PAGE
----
IT is the world’s biggest producer of Scotch whisky, boasting a rich heritage with roots dating back nearly 500 years.

It is perhaps best known for producing the world’s best selling Scotch whisky brand, Johnnie Walker, which was first established in 1820 by a grocer of the same name.

But now Diageo, the owner of Smirnoff, Guinness and Baileys faces having all production grind to a halt on its 50 sites in Scotland, including 28 malt distilleries, with the threat of strike action over a pay dispute.

More than 1500 staff members across two unions, Unite and GMB, have rejected the current “derisory” pay offer of 2.5 per cent.

Staff are said to be upset at the “insulting” offer, at a time when Diageo is expected to announce annual operating profits of over £4 billion in the coming weeks and is ploughing ahead with a multi-million-pound visitor centre expansion.

In January, operating profits had risen by 11% to £2.4 billion and came after the drinks giant reported a 3.7% rise in operating profits to £3.7 billion for the year to June 30, 2018.

READ MORE: Strike would bring Diageo whisky production to 'standstill' in Scotland

The company revealed plans last year for a flagship whisky experience attraction on Edinburgh’s Princes Street as part of a £150m visitor centre investment for Johnnie Walker’s 200th birthday.

In February, Diageo submitted plans for the Johnnie Walker tourist attraction in Edinburgh which is the centre-piece of the investment and involves transforming three of the former House of Fraser store’s seven floors on Princes Street.

The company planned to upgrade its existing network of 12 distillery visitor centres to create a new generation of Scotch attractions where people can meet the craftsmen and craftswomen who produce the whisky.

It hopes to capitalise on year-on-year growth in visitor numbers to its distilleries over the past decade, having broken the 400,000 barrier in 2017 when a total of 440,260 people visited the 12 visitor centres – an increase of 15.2% on the previous year.

Two years ago Diageo committed £35m to re-opening the “lost” distilleries of Port Ellen and Brora.

READ MORE: Diageo's Edinburgh whisky tourism centre set for go-ahead today

In May, the drink giant submitted a planning application to overhaul the Port Ellen Distillery, which closed in 1983. The proposals include restoring the distillery’s original kiln building and traditional sea-front warehouses.

Diageo Head of Whisky Outreach on plans to invest £35m to bring back Port Ellen & Brora distilleries

Away from the visitor centres, Scotland has become Diageo’s largest global spirit supply centres responsible for producing nearly 50 million cases of leading brands of Scotch whisky and white spirits annually.

Some 85% of its production in Scotland is exported overseas to over 180 countries. The spirits group, which produces nearly 40 Scotch whiskies including Johnnie Walker, Bell’s, Black & White, J&B, Singleton, Cardhu, Lagavulin, Oban and Talisker, employs 3,500 in Scotland.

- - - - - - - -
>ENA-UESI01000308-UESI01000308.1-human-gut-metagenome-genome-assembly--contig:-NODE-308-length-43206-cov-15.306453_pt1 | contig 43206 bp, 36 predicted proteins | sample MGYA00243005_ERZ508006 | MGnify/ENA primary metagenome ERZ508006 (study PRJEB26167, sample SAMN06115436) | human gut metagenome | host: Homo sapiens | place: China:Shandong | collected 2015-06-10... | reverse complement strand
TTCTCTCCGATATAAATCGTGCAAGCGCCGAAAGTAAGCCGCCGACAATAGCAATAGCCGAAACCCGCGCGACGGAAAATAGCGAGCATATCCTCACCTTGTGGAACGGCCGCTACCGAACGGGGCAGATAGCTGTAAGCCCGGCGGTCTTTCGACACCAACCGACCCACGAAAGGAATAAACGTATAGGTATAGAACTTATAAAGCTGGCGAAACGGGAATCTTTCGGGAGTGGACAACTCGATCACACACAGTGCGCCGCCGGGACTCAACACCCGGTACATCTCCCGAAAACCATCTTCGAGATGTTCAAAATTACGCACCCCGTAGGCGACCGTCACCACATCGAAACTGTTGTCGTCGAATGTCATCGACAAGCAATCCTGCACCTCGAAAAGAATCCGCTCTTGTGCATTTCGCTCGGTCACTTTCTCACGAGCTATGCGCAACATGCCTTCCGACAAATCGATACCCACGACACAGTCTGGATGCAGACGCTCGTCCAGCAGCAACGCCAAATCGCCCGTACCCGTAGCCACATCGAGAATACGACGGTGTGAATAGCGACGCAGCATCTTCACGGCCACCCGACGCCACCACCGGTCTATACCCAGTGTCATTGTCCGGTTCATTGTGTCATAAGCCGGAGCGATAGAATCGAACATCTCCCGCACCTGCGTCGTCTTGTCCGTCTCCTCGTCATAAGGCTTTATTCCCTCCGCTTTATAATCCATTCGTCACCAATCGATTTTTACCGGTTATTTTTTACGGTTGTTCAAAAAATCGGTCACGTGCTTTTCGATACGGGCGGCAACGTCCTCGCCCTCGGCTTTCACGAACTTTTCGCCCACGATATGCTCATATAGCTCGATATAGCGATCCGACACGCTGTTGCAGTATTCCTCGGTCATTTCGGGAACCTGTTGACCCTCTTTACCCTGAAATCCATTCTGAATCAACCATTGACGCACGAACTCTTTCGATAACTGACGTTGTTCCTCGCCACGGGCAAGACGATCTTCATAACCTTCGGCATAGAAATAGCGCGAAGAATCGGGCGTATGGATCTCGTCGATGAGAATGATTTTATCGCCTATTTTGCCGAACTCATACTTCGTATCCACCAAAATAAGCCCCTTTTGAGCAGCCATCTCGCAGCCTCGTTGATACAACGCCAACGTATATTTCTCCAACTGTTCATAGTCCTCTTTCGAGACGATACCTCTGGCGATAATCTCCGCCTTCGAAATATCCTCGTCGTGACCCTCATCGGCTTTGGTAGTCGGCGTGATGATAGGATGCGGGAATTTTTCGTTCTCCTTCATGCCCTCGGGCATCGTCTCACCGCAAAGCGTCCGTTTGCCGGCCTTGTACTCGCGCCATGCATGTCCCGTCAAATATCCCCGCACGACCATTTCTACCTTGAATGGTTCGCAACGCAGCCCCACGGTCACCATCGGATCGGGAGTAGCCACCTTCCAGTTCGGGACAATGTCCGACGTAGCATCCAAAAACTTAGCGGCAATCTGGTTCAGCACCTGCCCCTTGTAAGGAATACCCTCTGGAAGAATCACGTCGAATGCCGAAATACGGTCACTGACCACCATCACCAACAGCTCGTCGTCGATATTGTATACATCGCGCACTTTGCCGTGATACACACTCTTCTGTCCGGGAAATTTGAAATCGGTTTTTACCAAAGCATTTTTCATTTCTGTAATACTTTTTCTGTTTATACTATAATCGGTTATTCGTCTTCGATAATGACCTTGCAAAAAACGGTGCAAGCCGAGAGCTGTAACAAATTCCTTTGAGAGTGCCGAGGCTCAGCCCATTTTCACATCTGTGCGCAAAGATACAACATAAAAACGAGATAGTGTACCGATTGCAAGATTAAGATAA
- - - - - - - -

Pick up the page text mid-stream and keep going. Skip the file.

Around half have already signalled their disquiet over the current pay talks.

Unite have decided enough is enough, although 11th hour talks are expected to take place on Friday, that may yet break the impasse.

The union say any strike would bring production in Scotland to a halt.

Unite regional industrial officer Bob McGregor said: “Any strike would affect production which would come to a standstill in Scotland.”

The new row comes ten years to the very month after Diageo made an out-of-the blue announcement that it planned to cut 900 jobs in Scotland in a restructuring that would see the closure of the Johnnie Walker bottling plant in Kilmarnock.

In the furore that followed, First Minister Alex Salmond took part in a march of 20,000 people through Kilmarnock, pledging “we’re not going to walk away”. Established in Kilmarnock in 1820, the business had grown from a small shop into an iconic brand that was recognised all over the world.

Nevertheless, the jobs went and the historic link between Kilmarnock and Johnnie Walker whisky came to an end after 192 years when the last Red Label was bottled when the plant closed in 2012.

Some of the 700 staff moved to other jobs, others agreed to severance pay, 82 were made redundant and the Hill Street site as demolished.

Production moved to Shieldhall, at Braehead on the west side of Glasgow, and to Leven in Fife.

The last bottle of Johnnie Walker Red Label was destined for a local exhibition of the brand’s history, which goes back to the first sale of Walker’s Kilmarnock Whisky in 1820.

Seven years on and Johnnie Walker remains a big name. So big that Brand Planet named it as the 25th most valuable brand in Britain in 2018, worth £3.6bn - the world’s biggest whisky brand, the biggest commercial brand in Scotland, and more valuable than Rolls-Royce, Jaguar, Morrison’s and Marks and Spencer.